Post-poll deadlock tests Cambodian stability
By Sebastian Strangio
PHNOM PENH - A new political dance has begun in earnest between Cambodia's long-serving prime minister Hun Sen and his chief rival opposition leader Sam Rainsy, with potential far-reaching implications for political stability in the weeks and months ahead.
In the five days since Rainsy's Cambodia National Rescue Party (CNRP) posted surprising gains in tense national elections, the opposition has taken the political offensive by rejecting a preliminary official announcement that gave a 68-to-55-seat victory to the ruling Cambodian People's Party (CPP) and calling for an
international probe into widespread electoral irregularities.
On Tuesday, Rainsy raised the stakes by declaring victory outright, claiming his party actually won 63 of the National Assembly's 123 seats and calling for Hun Sen's resignation. After years of fighting against Hun Sen, in power now for 28 years, Cambodia's perpetual political gadfly finally sees executive power within reach.
With both sides claiming to have won the election, Cambodia is now in political deadlock. Similar periods of paralysis followed elections in 1998 and 2003, when the CPP failed to win the two-thirds majority then required to form a government. On both occasions, Rainsy, then head of his self-named party, joined with Prince Norodom Ranariddh, the leader of the royalist Funcinpec party, and held up the formation of government in a bid to extract concessions from Hun Sen. On both occasions, Ranariddh cut a deal with the CPP behind Rainsy's back, entering government in exchange for a raft of government posts and sinecures.
This time the CNRP opposition has an unprecedented degree of leverage. For one, there is no third party that Hun Sen can buy-off with token government posts and other sweeteners. For the first time, Cambodia has what could be described as a two-party system, and the CNRP appears united and energized, riding on a wave of popular desire for change. Though the current result gives Hun Sen the simple majority he requires to form a government and extend his rule into its fourth decade, analysts say the CNRP has the power to boycott the opening session of the National Assembly and hold up the installation of a new cabinet.
The party is also backed by a wide cross-section of the Cambodian public, who came out en masse to welcome Rainsy home from self-exile on July 19. Though Rainsy was barred by the National Election Committee (NEC) from contesting the polls, the possibility remains that the CNRP could up the ante on its claim to victory through street protests. Rainsy has warned the CPP of a "massive demonstration on a nationwide scale" if his party's demands are not met.
After three days of post-election silence, Hun Sen's first response was to strike a conciliatory tone. Touring a construction site in Phnom Penh on Wednesday, he told reporters that he welcomed a joint investigation if the NEC was willing to establish one. Hun Sen also said his party was "ready and open" to enter talks with the CNRP over the formation of a new National Assembly.
Then came the stick. In meetings with foreign diplomats on Thursday night, Hun Sen warned the CNRP that if it boycotts the National Assembly the government has the power to redistribute its seats to other minor parties (none of which won any seats on Sunday). The same day, the NEC - widely believed to be under the ruling party's thumb - rejected the proposal for a joint election inquiry. Alongside this threat, Hun Sen reiterated that he was willing to cooperate closely with the CNRP, hinting at an offer of key positions in the National Assembly.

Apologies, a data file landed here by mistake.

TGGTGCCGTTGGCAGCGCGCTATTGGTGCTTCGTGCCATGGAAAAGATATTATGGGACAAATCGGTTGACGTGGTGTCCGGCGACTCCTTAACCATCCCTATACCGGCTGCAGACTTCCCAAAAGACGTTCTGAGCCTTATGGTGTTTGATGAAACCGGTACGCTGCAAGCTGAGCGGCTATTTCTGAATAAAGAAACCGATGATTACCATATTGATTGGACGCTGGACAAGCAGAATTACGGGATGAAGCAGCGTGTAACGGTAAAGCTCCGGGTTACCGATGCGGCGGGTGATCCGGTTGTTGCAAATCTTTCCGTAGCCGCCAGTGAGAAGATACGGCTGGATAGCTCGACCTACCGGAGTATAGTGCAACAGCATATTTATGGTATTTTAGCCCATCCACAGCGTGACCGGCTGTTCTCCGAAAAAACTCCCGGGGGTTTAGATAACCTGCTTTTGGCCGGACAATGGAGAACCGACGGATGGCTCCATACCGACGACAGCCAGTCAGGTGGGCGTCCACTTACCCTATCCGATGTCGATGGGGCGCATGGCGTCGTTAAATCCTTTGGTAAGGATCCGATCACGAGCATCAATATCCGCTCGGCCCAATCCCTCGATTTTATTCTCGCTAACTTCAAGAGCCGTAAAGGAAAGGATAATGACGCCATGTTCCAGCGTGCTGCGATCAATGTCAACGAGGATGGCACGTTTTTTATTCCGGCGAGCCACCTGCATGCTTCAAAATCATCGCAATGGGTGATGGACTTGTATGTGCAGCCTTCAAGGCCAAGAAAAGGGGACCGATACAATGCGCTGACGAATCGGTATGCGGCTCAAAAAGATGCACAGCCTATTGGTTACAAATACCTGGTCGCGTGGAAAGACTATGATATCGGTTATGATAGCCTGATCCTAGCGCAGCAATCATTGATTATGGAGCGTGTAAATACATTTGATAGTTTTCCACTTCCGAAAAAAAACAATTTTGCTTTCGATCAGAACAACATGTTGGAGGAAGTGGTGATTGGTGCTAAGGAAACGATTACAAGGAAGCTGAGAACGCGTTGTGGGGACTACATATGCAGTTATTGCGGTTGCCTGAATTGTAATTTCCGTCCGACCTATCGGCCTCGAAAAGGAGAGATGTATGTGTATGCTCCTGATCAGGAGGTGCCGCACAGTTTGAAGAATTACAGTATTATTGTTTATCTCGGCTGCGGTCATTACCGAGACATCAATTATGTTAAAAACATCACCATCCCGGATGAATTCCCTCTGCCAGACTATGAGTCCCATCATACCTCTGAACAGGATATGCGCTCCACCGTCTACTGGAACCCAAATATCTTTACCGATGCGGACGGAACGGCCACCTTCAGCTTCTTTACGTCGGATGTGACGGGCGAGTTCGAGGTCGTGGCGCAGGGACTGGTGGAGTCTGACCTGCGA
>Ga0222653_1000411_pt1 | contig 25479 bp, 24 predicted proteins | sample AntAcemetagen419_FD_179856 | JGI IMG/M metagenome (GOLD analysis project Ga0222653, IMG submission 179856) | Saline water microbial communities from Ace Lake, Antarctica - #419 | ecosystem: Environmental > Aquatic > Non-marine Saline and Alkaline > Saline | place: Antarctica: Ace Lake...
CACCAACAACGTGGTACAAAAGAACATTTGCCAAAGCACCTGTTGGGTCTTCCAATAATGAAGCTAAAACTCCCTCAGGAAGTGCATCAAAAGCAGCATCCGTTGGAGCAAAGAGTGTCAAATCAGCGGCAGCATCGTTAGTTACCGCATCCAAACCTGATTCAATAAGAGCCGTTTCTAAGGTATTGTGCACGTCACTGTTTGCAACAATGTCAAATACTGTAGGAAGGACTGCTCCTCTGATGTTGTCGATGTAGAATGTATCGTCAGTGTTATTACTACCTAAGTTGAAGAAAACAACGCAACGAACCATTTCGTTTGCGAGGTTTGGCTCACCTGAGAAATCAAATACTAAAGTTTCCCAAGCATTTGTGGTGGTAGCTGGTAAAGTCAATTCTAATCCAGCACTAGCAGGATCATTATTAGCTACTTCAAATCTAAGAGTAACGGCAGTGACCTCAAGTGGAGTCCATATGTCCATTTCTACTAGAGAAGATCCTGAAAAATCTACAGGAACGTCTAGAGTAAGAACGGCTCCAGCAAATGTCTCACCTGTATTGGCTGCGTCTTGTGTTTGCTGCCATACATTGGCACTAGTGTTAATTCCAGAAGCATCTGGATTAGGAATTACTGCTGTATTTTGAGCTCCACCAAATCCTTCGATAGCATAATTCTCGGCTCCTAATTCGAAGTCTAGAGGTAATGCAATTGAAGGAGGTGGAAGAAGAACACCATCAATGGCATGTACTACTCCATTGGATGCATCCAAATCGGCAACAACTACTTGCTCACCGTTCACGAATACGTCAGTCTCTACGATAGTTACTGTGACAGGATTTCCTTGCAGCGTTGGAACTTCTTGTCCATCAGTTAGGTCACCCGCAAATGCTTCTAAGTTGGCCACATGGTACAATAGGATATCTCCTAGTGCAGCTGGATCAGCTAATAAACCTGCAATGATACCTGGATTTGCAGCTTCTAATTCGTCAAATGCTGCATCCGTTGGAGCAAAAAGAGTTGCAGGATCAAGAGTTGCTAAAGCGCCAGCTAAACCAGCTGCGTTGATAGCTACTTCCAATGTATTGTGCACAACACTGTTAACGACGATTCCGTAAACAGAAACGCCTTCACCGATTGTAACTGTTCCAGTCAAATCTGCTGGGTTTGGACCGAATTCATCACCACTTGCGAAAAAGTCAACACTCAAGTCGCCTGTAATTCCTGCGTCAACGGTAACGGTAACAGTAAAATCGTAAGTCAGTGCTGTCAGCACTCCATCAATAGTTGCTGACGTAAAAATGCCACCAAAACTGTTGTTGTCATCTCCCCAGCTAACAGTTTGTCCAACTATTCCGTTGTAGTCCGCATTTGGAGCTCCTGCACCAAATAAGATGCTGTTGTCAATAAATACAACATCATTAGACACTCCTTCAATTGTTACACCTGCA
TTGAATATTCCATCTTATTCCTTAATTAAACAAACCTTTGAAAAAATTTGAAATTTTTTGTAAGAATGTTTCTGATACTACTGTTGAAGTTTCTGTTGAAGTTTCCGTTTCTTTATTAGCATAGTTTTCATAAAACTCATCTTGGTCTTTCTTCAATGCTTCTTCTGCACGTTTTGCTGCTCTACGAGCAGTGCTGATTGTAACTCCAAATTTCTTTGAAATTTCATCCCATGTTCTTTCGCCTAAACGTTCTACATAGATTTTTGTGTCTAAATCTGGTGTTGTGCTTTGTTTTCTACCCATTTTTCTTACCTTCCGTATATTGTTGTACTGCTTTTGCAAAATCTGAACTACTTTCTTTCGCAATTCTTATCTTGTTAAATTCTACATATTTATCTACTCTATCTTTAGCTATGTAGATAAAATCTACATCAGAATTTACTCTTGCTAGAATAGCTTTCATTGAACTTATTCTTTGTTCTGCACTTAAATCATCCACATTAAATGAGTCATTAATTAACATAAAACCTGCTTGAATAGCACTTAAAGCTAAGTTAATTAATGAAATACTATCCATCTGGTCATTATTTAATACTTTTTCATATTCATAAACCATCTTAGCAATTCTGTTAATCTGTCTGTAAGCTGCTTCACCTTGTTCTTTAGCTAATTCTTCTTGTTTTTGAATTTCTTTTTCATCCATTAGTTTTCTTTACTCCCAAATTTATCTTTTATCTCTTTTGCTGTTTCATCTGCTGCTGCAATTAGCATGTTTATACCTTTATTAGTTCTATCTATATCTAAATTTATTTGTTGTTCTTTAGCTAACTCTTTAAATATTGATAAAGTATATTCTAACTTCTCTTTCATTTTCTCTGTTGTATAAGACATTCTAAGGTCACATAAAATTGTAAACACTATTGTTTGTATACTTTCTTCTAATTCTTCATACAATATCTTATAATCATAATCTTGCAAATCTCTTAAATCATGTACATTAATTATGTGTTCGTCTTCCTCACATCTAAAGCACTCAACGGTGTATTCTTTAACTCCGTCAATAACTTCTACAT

All of this is more or less par for the course. Based on past experience, Hun Sen will try to open negotiations, shackle his opponents with small concessions, and then work the process to his advantage. But with the prime minister still reeling from his party's bruising loss of seats (it won 90 of 123 seats at the 2008 polls), the CNRP is standing firm.
"We accept the dialogue, but the objective is to establish and expose the truth - nothing less," Rainsy told Radio Australia on Thursday. "The truth is that the ruling party, after ruling Cambodia for 34 years, has lost this election and there is a democratic change underway in Cambodia."
Misread popular sentiment
The CNRP's complaints of electoral irregularities have been echoed by the observations of most independent election monitors, who say the poll - the most peaceful since the election organized by the United Nations in 1993 - has also been the least fair.
But even if the CNRP can provide conclusive proof it was robbed of victory, it still has to contend Cambodia's unchanged political reality. Despite grossly misreading popular sentiment, Hun Sen still controls the police, army, courts, civil service and a nationwide political network with roots in every village and commune. Crucially, he also has the support of most of the business community. After winning a surprise victory against the CPP in 1993, Ranariddh's Funcinpec was not able to run the country without accepting Hun Sen as co-premier - and there is no reason to think Rainsy could do so now.
Some sort of political settlement is therefore almost certain. But how willing is Rainsy to compromise? Over the past two decades he has developed a reputation as a principled but often stubborn figure. Appointed finance minister after the 1993 election, he was dumped from the cabinet a year later for attacking the corruption of Hun Sen and Ranariddh, then co-prime ministers. In 1995, Ranariddh kicked him out of the Funcinpec party altogether, costing Rainsy his seat in the National Assembly. Rainsy has been in opposition ever since, on a self-appointed mission to unseat Hun Sen and restore democracy to Cambodia. "The impression you had [of Rainsy] was very little flexibility, very little compromise," said one former Western ambassador who served in Cambodia in the 1990s.